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Cook County Tue Feb 09 2010

The Preckwinkle Coalition?

Mick Dumke has a piece up at the Reader about "the Preckwinkle onslaught" as compared to the so-called "Washington Coalition" that swept Harold Washington into office. As Dumke points out, despite what many Lakefront Liberals would have you believe today, there wasn't really much of a Harold "Washington coalition." Washington won because black voters came out in startling numbers and voted almost unanimously for him, and enough Latino voters did the same to overwhelm white voters of the liberal and illiberal kinds.

I was of the mind early on that Preckwinkle was the only candidate in a crowded field that could pull together enough votes from different constituencies to win. That is exactly what she did, aided by an unbelievably weak field of opponents. First, to her voting coalition: she won the lakefront wards on the South and North Sides. She won white voters and black voters, she won in the suburbs and in the city. Her campaign strategy had a lot to do with it--but so did her long history in the City Council. Preckwinkle had progressive bona fides that, combined with an ability to raise early money from her well-heeled and politically active base in Hyde Park and Kenwood, helped her lock up early support from non-aligned and progressive Party organizations in the city and suburbs. In a crowded field, that would make all the difference in any case: but given a weak field in a low-turnout election, that spells landslide. There was no nationalist loyalty on display in this election: Stroger's clumsy by-proxy appeals to black nationalism probably ended up hurting him among both white and black voters, and no "white vote" materialized for the only white candidate, despite early media efforts to create that storyline.

Does this mean that a progressive candidate can emerge and win all these constituencies again and take over the Fifth Floor and eventually the state? No, it probably doesn't. Preckwinkle started with a reputation among progressives that was fairly unique, but even that reputation wasn't enough. She needed money early, and Hyde Park and its many development interests were key to providing her with that money.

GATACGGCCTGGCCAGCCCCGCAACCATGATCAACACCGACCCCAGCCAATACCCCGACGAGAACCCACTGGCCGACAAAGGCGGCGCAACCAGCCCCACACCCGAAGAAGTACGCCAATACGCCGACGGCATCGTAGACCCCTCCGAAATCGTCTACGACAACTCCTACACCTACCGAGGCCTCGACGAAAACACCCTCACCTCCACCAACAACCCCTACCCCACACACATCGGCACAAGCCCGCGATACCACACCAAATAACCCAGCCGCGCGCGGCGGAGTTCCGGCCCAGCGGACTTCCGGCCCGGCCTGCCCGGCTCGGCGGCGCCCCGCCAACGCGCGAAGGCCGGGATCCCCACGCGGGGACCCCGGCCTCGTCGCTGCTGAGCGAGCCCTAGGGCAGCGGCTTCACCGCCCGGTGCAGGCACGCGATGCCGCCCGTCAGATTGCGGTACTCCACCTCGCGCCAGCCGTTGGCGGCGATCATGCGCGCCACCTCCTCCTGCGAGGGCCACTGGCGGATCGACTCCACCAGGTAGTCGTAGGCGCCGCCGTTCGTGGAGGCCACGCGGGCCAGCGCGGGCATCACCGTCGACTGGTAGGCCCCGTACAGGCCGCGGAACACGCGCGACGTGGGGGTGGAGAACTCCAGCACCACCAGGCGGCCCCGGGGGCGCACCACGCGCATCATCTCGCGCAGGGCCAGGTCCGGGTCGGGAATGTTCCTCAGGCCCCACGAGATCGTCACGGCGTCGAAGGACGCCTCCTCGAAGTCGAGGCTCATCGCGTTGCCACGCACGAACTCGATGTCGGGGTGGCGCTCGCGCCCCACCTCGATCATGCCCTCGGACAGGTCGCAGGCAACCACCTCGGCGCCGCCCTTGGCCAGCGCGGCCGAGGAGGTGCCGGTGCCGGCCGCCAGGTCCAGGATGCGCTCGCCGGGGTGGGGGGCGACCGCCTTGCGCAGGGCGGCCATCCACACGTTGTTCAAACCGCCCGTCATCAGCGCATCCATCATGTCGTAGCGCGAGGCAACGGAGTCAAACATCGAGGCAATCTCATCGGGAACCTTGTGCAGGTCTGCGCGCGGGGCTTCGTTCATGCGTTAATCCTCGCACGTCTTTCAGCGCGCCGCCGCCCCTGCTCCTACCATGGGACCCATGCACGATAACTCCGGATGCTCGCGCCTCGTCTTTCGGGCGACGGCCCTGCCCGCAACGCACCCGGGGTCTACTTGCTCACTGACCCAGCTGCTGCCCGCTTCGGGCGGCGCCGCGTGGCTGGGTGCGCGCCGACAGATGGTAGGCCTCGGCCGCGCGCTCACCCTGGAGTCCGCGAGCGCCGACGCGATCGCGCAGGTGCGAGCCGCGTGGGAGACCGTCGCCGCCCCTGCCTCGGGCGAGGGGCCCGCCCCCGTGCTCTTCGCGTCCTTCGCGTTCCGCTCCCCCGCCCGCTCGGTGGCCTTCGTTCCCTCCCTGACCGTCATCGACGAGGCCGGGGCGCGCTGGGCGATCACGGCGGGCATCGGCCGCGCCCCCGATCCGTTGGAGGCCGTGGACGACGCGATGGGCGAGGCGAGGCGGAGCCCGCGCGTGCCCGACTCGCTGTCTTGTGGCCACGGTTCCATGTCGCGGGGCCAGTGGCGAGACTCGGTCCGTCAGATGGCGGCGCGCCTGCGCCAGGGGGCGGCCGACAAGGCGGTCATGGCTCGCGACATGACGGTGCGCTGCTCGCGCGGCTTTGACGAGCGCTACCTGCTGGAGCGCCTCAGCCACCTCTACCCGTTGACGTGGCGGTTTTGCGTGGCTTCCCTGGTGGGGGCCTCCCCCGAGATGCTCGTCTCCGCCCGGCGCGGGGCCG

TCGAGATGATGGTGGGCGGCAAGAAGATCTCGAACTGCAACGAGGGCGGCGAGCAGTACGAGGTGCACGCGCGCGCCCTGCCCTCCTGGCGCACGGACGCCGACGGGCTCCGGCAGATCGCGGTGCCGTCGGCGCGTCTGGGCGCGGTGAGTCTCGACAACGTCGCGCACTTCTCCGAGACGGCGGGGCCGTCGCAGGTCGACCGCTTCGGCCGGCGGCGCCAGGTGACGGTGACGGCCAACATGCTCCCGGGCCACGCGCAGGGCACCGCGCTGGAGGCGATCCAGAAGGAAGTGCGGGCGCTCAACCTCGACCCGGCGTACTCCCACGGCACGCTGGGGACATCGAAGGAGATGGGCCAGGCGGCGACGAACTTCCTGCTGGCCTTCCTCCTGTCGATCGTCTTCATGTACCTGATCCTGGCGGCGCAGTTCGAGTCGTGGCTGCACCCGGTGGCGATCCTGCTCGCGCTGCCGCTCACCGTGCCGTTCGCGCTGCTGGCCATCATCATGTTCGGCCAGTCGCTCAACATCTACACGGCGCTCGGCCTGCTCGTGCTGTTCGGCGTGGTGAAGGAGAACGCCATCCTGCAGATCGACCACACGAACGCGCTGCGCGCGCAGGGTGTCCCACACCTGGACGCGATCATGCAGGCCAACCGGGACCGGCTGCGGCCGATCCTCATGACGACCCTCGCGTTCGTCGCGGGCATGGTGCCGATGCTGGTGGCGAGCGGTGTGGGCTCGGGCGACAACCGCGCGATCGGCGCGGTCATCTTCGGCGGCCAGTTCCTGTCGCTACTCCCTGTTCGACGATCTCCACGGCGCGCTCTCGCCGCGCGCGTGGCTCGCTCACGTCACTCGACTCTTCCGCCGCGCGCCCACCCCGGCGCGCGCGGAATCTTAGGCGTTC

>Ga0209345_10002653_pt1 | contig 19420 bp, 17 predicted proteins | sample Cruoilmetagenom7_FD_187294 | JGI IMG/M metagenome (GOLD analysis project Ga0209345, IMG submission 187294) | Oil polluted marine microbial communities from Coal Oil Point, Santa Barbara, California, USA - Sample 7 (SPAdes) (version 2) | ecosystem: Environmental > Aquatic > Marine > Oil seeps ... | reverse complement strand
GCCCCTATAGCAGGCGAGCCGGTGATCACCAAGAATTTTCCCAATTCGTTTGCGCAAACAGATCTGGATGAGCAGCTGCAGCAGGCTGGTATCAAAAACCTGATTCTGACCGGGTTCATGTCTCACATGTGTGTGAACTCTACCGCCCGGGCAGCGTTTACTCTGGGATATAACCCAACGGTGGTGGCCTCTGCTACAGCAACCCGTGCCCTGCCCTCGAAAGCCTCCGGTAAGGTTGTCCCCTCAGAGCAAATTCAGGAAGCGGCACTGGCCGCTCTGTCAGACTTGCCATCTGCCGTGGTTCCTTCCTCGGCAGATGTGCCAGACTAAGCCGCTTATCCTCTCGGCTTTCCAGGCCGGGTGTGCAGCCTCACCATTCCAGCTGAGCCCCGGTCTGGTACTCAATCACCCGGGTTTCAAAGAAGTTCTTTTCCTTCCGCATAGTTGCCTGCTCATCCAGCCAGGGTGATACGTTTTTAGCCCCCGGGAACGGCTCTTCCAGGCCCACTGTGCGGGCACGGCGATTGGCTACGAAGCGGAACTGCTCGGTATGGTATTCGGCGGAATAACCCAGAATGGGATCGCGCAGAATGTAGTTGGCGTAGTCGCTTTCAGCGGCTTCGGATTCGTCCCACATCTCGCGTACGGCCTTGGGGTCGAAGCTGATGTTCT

There was her opposition: Stroger fairly or not was probably the least popular elected official in the region, Dorothy Brown had an uninspired and clumsy campaign dogged by allegations of unethical behavior from day one, and Terry O'Brien, while able to raise money, was never going to out-good-government Preckwinkle, particularly once stories of favoritism in hiring and contracting under his watch emerged in the press. Also, did he campaign among black voters at all?

Dumke is right on when he says that Preckwinkle did not recreate some mythical "Washington coalition." What's more, she probably did not create a new coalition. With all due respect to what was basically a pitch-perfect campaign, we would have been better off if she'd had some real competition, analysis-wise. Preckwinkle was probably the default vote of lots of voters.

Then, there's this: where was "the Machine"? Who was "their" candidate? I'm of the mind that "the Machine" as a get-out-the-vote operation is not really that important in a citywide or countywide vote. Oh, they can still bring their A-game in local fights, particularly in residential areas with lots of home owners, city and county employees (or trade unionists reliant on public sector work) and small business owners--the people who most deal with government. Dan Burke's victory provides a great example. But does anybody honestly believe the Mayor has significant vote-producing operations in the 15th or 44th, or 27th or 45th Wards? No, Machine Lite's strength on the higher level is on the money side. Specifically, they can raise large sums of money or maybe more importantly prevent the raising of large sums of money. Large networks of donors--large financial institutions and law firms, construction firms and trade unions, and property developers, with old family money as a cherry on top--take direction on where to direct their money. If John Stroger was still firmly in control of the County, what industries or business owner is going to pour money into his opponent's campaign? If potential givers are reasonably certain that their business or personal interests are at risk, would you blame them from at least withholding their cash?

Harold Washington took on a political machine, albeit in a weakened state; Toni Preckwinkle did not. That's not a fact her campaign would contest: she sought Mayor Daley's endorsement, and Todd Stroger hardly commanded a significant political machine. Would the money have flowed, and would her all her voters have followed her, if she were confronting the Mayor (or John Stroger)? That difference alone means that comparing Preckwinkle's winning coalition to Washington's is apples to oranges.

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